UEFA is planning to mark the 100th anniversary of the 1914 Christmas truce, when soldiers in the First World War spontaneously played football in the Flanders countryside.
One hundred years ago this Christmas, soldiers from the two alliances fighting the First World War came out of trenches and shell holes in the cold and muddy countryside of Flanders to experience a spontaneous informal truce.
They exchanged small presents, bottles of spirits and tobacco, sang carols ... and played football.
This rare and extraordinary moment of peace and human fraternity – when football emerged as a common language among men of different nationalities – is considered as one of the first unstructured expressions of the European idea that emerged in concrete form after the Second World War.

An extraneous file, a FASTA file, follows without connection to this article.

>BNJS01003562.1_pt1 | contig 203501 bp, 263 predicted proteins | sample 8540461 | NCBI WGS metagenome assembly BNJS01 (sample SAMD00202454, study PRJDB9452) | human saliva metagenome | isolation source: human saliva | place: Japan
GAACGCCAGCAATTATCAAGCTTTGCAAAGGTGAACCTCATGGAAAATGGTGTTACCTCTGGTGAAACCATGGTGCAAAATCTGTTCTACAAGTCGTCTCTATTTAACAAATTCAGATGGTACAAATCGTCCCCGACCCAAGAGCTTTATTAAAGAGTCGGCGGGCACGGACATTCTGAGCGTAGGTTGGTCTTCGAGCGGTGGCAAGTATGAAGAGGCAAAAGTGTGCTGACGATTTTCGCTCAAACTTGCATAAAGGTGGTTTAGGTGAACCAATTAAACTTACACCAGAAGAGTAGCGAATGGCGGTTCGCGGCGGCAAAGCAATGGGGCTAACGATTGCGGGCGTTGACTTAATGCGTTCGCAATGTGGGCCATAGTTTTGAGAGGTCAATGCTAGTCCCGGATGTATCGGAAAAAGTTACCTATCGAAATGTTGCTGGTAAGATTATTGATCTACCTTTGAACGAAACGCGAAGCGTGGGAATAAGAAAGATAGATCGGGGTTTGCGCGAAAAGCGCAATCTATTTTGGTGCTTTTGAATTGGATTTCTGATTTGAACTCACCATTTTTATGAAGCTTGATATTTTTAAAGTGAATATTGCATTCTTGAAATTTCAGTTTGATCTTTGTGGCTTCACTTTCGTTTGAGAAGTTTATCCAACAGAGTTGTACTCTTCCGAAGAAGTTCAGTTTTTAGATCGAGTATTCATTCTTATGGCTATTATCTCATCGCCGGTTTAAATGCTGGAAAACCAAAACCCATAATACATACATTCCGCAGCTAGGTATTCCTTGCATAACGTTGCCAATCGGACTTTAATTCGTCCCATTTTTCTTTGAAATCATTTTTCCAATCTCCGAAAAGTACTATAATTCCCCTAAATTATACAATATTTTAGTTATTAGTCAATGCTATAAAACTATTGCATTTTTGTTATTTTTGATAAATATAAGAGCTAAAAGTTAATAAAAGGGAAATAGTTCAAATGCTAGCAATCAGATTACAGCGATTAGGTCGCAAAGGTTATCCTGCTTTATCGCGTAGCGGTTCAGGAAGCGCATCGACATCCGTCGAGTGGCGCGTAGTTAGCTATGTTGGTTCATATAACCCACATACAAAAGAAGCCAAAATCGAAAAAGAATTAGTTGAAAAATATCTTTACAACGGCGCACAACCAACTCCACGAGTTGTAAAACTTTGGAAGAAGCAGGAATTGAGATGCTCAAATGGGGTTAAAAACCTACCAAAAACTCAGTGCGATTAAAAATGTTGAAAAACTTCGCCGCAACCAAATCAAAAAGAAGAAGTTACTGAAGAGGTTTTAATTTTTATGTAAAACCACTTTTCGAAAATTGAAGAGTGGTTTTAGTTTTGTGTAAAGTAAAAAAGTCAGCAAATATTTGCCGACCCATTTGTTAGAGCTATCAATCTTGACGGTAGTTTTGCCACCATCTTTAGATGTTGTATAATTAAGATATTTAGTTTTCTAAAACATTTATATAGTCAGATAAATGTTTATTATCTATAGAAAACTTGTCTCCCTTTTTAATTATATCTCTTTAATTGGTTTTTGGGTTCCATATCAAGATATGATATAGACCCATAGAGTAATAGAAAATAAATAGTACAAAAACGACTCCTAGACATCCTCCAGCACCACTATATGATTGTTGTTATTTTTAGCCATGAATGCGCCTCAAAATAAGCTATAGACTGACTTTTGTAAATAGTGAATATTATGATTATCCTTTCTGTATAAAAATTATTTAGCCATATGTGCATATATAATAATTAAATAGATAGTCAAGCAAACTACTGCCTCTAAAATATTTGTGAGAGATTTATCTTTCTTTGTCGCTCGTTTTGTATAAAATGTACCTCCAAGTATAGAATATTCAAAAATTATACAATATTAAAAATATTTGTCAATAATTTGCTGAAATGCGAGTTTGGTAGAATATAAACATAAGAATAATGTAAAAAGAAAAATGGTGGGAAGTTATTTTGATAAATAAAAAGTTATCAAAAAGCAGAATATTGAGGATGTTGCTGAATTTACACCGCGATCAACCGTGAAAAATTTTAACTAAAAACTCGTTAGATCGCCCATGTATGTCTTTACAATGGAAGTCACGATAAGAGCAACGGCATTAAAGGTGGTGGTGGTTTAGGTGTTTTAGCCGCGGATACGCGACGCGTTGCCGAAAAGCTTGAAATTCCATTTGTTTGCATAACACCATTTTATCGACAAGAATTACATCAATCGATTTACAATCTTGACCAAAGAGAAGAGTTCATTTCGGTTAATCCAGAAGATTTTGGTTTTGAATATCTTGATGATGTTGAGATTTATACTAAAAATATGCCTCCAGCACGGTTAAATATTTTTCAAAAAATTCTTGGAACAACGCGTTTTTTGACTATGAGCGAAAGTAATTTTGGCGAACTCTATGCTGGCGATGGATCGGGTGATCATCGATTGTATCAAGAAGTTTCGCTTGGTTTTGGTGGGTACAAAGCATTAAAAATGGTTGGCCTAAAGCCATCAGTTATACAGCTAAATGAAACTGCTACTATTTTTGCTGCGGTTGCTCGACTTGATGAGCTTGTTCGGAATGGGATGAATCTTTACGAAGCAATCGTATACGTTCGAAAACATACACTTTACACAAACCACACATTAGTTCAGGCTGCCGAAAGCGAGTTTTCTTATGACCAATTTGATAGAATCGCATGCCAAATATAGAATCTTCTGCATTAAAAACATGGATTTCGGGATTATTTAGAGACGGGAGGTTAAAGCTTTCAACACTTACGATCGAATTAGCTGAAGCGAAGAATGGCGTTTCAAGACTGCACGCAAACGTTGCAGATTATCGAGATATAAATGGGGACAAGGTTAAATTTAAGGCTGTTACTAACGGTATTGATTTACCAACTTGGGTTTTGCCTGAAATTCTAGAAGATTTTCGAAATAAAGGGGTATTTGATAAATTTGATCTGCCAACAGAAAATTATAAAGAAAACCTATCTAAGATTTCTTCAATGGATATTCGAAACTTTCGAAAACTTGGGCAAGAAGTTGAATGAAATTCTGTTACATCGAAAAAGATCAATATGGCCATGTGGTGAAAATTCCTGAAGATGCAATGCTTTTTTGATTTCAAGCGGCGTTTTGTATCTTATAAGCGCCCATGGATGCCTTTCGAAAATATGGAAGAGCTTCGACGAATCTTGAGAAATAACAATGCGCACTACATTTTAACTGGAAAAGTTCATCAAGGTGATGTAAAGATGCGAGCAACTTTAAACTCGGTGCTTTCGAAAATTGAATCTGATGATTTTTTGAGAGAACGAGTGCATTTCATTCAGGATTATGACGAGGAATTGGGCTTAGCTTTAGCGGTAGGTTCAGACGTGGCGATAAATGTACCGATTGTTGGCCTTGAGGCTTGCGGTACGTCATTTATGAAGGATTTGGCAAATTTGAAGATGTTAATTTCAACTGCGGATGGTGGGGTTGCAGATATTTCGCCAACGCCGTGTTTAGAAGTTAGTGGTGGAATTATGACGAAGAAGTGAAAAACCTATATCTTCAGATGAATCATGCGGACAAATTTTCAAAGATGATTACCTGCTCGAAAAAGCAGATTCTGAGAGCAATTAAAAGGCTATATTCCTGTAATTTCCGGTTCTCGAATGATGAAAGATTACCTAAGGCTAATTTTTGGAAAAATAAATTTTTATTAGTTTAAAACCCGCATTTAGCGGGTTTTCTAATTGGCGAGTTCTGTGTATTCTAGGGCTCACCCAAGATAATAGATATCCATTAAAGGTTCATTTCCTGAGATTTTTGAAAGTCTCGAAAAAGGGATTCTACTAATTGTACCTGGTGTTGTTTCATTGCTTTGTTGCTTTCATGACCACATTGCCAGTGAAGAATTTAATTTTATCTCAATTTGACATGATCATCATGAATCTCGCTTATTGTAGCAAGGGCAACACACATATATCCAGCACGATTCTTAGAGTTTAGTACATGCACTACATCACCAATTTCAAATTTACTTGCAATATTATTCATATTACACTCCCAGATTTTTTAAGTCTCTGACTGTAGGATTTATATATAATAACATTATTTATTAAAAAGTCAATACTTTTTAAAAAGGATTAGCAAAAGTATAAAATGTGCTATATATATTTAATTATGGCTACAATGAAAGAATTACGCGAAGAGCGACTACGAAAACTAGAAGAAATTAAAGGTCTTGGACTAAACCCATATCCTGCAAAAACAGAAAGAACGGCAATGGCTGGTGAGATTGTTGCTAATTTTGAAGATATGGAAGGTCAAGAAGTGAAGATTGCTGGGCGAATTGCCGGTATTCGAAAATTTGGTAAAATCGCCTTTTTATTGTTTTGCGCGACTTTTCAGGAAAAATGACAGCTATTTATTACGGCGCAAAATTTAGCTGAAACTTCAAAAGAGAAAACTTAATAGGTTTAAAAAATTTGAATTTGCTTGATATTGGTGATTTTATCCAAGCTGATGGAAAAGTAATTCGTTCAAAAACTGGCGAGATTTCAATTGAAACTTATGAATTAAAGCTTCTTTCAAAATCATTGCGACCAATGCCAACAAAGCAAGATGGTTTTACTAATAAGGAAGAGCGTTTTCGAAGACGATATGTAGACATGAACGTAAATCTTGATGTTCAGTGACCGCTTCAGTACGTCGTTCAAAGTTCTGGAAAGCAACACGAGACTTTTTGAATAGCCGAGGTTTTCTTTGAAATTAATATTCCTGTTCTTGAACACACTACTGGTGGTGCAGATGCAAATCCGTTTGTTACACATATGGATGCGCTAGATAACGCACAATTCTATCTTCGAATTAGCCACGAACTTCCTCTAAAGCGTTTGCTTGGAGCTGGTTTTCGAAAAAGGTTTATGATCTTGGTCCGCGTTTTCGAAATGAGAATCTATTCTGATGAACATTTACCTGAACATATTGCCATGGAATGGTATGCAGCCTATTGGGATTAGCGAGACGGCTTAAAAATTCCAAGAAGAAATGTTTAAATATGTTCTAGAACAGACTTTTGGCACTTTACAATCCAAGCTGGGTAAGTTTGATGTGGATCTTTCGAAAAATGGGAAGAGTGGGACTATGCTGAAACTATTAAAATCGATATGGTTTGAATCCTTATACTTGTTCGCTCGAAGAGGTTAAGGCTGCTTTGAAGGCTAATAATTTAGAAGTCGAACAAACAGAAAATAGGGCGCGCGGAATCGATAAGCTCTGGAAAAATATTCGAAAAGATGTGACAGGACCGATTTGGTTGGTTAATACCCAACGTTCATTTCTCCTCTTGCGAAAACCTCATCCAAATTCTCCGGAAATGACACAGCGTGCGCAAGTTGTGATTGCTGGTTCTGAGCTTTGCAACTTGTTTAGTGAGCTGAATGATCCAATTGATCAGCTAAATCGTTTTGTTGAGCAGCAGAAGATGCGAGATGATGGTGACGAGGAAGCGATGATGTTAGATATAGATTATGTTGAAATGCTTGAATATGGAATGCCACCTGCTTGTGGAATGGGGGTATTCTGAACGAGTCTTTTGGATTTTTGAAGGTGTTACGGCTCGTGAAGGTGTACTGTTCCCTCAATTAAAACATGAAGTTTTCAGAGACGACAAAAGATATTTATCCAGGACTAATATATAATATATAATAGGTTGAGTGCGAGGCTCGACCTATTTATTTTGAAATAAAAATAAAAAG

UEFA is planning to celebrate this remarkable event at the end of the year. UEFA President Michel Platini has invited the heads of state and/or government of the nations involved to commemorate the Christmas Truce of 1914 on 11 December, on the eve of the European Council meeting in Brussels. The projected venues for the commemorative activities are the neighbouring Belgian towns of Ypres and Comines-Warneton – where an informal football game was played.
The remembrance ceremony is planned to be held at St Martin's Church in Ypres, where the UEFA President will address those present and an animated film about the game will be shown. UEFA also intends to place a monument in the field where a game took place.
Michel Platini has sent invitations to the heads of state and/or governments of Belgium, France, Germany, Italy, Republic of Ireland and the United Kingdom. The presidents of these countries' national football associations will also be invited to the commemoration events.
"This remembrance ceremony," said Mr Platini, "pays homage to the soldiers who, a century ago, expressed their humanity by coming together to play football, thereby opening an important chapter in the construction of European unity and serving as an example for today's young people to follow."